Bureaucratic Structure and Decisionmaking

by Anthony Downs

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An analysis of the behavior of bureaucratic organizations in a wide variety of situations and a definition of bureaus as organizations. The study has three central axioms: (1) All social agents pursue their goals rationally and efficiently. (2) The internal structure and operations of each bureau are greatly influenced by the nature of its social functions. (3) Bureau officials are motivated at least in part by their own self-interest, even when performing official duties. Officials are divided into five types: climbers, conservers, zealots, advocates, and statesmen. The study explores how bureaus behave in a realistic world where information is costly and uncertainty exists. Facets of bureau behavior are examined extensively. Several testable hypotheses about bureau behavior under various circumstances are presented.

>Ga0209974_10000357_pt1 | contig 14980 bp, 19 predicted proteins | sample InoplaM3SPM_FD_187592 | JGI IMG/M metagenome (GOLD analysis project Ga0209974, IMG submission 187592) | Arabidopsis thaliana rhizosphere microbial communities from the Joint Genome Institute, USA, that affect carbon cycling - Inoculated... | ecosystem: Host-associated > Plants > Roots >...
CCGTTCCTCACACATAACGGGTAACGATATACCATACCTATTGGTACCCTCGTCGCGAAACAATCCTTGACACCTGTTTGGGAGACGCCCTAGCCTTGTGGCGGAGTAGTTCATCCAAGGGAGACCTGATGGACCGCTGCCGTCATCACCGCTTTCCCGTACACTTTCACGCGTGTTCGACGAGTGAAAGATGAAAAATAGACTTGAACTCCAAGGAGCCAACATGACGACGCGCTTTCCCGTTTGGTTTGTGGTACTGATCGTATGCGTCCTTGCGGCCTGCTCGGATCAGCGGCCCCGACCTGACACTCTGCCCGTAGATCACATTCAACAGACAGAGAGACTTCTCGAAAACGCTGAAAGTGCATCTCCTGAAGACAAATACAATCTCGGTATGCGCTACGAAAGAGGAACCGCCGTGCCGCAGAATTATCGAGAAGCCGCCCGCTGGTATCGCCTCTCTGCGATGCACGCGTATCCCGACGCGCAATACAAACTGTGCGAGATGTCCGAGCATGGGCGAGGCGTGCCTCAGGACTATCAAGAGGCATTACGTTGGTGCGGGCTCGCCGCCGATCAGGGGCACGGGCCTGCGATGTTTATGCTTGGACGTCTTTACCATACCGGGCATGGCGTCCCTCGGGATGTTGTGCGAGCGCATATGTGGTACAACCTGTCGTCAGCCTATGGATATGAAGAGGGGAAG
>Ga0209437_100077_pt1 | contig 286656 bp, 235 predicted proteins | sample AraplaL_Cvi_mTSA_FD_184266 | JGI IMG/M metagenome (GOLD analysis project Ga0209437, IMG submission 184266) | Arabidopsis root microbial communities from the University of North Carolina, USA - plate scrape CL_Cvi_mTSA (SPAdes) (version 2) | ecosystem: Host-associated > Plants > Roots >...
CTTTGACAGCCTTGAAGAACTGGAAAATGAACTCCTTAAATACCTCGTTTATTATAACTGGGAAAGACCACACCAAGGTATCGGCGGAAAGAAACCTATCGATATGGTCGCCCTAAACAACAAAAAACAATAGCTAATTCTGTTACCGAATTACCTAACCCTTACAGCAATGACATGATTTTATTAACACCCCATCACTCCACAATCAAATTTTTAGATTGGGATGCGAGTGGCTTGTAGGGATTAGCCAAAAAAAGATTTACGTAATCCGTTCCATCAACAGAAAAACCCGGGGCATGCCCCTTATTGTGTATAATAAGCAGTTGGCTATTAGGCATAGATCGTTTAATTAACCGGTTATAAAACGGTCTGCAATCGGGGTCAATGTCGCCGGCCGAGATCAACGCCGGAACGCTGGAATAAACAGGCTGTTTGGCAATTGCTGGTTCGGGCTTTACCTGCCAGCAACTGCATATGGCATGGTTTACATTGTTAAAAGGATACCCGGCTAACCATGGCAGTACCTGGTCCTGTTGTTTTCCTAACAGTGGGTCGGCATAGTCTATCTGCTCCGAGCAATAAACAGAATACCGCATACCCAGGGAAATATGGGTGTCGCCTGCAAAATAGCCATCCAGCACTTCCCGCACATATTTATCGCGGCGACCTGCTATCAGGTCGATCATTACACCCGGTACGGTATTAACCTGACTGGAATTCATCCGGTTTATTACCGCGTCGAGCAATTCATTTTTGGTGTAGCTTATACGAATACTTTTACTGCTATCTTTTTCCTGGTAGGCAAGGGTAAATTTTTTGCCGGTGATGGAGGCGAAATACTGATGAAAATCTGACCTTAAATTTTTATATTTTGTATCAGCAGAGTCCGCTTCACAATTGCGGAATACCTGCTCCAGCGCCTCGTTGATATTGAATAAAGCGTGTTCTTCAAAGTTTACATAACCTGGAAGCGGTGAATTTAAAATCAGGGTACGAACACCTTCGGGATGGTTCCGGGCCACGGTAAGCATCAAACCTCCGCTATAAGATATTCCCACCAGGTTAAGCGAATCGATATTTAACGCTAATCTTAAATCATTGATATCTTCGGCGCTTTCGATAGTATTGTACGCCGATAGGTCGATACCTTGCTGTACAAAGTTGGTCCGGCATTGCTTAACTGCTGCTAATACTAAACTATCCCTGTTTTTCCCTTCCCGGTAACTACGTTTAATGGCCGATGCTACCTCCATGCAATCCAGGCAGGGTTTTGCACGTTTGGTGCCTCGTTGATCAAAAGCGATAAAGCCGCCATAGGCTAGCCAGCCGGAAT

This report is part of the RAND Corporation research memorandum series. The Research Memorandum was a product of the RAND Corporation from 1948 to 1973 that represented working papers meant to report current results of RAND research to appropriate audiences.

The RAND Corporation is a nonprofit institution that helps improve policy and decisionmaking through research and analysis. RAND's publications do not necessarily reflect the opinions of its research clients and sponsors.